A lot of hope is riding on the belated move by Pakistan to give India the most favoured nation status, some 15 years after India had done the same for its neighbour. To be sure, Pakistan continues to send confusing signals: its government said on Thursday that it had merely cleared a process of “normalization of trade relations … which would culminate in the observance of the MFN principle”.
Yet, a lot of hope is riding on the further promotion of trade ties between the two countries. Trade helps turn foes into friends. US-Vietnam relations improved significantly after they inked a bilateral trade agreement which resulted in increase in trade from less than $1 billion in 1990 to $16 billion in 2010. Germany and France fought in two world wars, but are now allies in the European Union.
The economies of India and Pakistan were joined at the hip at the time of Partition. In 1948-49, according to a recent study by the South Asian Association for Regional Cooperation, India accounted for 56% of Pakistan’s exports and imports from India contributed to 32% of total imports. Trade soured after the Indo-Pak wars in 1965 and 1971, which brought bilateral trade to almost negligible levels. This remained so till 1996, when India accorded MFN status to Pakistan. Bilateral trade in 20010-11 was at $2.6 billion through legal channels, which some more channeled through third countries such as Dubai.
BSF jawans and Pakistan Rangers prepare to lower their flags during the nightly border closing ceremony at Wagah border check post ( Reuters)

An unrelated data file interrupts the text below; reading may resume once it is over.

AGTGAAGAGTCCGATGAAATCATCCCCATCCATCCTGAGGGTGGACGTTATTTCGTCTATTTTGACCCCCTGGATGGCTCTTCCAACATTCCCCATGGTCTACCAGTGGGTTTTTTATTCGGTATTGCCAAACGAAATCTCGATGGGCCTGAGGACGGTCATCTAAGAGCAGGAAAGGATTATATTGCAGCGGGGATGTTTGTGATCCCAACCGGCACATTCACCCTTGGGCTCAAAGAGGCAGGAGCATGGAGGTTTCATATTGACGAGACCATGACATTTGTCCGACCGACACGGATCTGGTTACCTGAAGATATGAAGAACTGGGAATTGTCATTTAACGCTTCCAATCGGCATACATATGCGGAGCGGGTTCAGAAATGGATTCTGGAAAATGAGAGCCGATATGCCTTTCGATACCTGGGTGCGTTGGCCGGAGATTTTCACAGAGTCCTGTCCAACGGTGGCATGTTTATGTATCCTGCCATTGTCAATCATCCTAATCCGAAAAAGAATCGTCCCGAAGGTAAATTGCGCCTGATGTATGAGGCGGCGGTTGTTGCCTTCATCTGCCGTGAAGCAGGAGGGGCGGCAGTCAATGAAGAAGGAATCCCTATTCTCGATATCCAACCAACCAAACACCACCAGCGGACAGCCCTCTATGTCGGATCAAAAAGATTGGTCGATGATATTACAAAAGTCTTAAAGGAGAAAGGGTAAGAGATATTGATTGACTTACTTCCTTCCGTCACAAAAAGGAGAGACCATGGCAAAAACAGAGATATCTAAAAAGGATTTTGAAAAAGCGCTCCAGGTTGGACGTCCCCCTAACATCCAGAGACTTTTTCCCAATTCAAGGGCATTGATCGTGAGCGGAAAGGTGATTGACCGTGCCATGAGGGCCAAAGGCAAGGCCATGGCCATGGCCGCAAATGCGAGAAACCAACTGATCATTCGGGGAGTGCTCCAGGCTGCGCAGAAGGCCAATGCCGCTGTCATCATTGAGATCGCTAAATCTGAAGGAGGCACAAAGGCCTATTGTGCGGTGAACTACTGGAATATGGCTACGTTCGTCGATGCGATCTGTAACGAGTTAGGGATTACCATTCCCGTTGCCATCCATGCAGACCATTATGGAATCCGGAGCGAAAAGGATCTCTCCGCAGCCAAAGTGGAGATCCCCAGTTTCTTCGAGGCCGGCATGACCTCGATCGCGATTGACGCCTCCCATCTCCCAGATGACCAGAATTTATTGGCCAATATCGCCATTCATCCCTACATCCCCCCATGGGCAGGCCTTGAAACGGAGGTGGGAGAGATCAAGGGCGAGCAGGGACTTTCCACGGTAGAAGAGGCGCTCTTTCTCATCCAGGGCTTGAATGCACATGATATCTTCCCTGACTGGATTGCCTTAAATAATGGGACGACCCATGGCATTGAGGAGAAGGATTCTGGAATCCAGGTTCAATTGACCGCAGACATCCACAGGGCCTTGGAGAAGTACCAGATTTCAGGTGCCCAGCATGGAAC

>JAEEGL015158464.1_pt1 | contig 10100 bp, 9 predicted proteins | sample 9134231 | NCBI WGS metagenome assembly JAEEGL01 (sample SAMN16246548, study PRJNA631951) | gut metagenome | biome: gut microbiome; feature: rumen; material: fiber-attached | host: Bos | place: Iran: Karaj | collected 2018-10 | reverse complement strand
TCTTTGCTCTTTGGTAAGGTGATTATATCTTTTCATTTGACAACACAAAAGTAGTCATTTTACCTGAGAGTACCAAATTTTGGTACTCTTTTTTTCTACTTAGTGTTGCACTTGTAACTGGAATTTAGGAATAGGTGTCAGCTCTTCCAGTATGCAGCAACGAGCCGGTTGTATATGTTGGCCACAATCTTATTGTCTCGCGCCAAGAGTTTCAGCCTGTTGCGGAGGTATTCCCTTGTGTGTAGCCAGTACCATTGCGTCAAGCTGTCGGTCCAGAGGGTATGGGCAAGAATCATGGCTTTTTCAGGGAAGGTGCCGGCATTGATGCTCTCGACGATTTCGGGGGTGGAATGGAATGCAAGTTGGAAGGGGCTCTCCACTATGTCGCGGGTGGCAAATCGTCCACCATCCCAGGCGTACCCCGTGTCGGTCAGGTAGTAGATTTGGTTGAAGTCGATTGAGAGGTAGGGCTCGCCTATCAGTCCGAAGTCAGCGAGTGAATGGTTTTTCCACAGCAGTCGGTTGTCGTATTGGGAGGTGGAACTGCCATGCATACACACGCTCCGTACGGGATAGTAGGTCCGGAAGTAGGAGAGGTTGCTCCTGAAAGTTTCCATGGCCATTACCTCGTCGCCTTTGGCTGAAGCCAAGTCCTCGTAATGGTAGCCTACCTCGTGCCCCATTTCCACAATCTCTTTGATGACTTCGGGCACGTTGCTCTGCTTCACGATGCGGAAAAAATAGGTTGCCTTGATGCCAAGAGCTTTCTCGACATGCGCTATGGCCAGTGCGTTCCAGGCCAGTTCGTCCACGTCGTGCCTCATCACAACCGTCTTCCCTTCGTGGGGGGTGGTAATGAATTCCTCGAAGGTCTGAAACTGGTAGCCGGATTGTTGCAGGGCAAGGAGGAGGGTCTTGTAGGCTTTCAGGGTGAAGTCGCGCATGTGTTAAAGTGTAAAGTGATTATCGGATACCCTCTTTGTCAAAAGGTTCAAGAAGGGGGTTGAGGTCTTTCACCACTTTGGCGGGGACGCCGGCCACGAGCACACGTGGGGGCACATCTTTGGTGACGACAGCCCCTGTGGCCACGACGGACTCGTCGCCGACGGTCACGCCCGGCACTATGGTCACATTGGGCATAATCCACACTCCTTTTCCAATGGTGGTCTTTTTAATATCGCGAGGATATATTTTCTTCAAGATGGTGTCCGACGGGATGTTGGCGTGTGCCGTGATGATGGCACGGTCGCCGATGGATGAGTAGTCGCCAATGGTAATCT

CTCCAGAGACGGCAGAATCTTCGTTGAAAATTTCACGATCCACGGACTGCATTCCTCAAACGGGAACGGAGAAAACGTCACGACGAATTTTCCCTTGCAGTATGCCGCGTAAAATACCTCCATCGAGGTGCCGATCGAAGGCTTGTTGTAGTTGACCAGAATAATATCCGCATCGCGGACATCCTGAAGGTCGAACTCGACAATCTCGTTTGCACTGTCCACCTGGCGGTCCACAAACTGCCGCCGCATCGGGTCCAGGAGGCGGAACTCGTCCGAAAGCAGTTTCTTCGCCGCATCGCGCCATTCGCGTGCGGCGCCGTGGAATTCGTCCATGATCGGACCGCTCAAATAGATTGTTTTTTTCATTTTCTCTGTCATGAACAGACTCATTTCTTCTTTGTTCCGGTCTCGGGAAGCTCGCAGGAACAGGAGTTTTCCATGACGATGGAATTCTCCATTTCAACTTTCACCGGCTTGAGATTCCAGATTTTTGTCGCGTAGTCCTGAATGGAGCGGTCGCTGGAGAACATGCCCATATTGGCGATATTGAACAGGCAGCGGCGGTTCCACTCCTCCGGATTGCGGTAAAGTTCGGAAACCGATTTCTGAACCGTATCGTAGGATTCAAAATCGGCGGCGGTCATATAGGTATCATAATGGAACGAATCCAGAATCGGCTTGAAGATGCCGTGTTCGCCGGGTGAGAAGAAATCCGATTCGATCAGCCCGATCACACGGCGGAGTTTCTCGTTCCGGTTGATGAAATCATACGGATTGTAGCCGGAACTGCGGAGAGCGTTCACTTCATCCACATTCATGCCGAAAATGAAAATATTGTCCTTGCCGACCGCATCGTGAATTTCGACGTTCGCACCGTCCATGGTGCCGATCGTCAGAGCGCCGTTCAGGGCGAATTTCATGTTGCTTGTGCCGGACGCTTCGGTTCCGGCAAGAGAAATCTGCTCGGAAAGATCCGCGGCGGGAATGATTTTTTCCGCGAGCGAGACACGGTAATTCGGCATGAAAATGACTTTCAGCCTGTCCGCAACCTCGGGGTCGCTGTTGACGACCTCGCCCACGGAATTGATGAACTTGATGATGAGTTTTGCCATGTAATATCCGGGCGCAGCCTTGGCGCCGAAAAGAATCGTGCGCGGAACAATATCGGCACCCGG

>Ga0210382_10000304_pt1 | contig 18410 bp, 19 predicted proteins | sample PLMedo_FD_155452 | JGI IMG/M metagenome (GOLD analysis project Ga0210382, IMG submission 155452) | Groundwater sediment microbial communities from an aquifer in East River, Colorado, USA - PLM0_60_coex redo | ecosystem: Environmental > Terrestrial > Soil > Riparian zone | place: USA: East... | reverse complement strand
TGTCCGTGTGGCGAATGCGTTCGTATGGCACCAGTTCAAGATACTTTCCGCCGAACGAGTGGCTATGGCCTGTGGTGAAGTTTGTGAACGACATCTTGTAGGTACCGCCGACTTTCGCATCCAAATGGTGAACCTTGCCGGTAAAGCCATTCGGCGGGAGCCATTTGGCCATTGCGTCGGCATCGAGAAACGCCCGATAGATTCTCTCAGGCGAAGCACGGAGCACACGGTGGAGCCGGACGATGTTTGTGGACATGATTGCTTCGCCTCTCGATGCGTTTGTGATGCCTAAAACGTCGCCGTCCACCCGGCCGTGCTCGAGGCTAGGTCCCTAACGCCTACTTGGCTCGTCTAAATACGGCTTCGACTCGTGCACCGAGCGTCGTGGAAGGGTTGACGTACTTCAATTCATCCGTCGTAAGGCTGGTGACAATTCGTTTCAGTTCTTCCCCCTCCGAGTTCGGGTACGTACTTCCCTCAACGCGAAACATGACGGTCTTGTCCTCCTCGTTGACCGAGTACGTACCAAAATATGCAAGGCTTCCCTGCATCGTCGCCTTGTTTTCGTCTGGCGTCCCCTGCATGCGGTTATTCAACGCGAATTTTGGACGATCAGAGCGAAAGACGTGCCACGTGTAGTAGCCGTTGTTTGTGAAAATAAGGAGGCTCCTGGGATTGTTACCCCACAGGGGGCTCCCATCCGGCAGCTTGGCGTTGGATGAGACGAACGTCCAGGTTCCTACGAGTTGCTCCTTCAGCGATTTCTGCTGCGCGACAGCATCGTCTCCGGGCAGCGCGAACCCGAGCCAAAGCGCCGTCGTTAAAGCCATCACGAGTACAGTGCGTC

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Though countries located close to each other tend to trade more than with distant countries owing to lower communication and transport costs, Indo-Pak trade is minimal. How large should trade between India and Pakistan be? We have done a simple calculation here, by taking trade between India and other neighbouring countries, and then estimating how much that trade would have been if the economies of these neighbours were as large as the Pakistan economy. For example, trade between India and Sri Lanka was $4 billion in 2010-11; by that measure, trade with Pakistan should have been $50 billion. With similar scaling for size in the case of Bangladesh and Nepal, we get trade estimates of $7 billion and $30 billion respectively.
The range of estimates here is very wide, but what it does tell us is that trade between India and Pakistan could be higher by anywhere between a factor of three and 20.
To be sure, there are other issues to be dealt with, including non-tariff barriers (a constant complain from the Pakistan side), common infrastructure to ease the flow of goods across the border, and, most importantly, security concerns (something the Indian government has reason to be worried about given the history of cross-border terrorism). Despite the little games Pakistan is playing over MFN status to India, more trade between the two countries could help the cause of peace.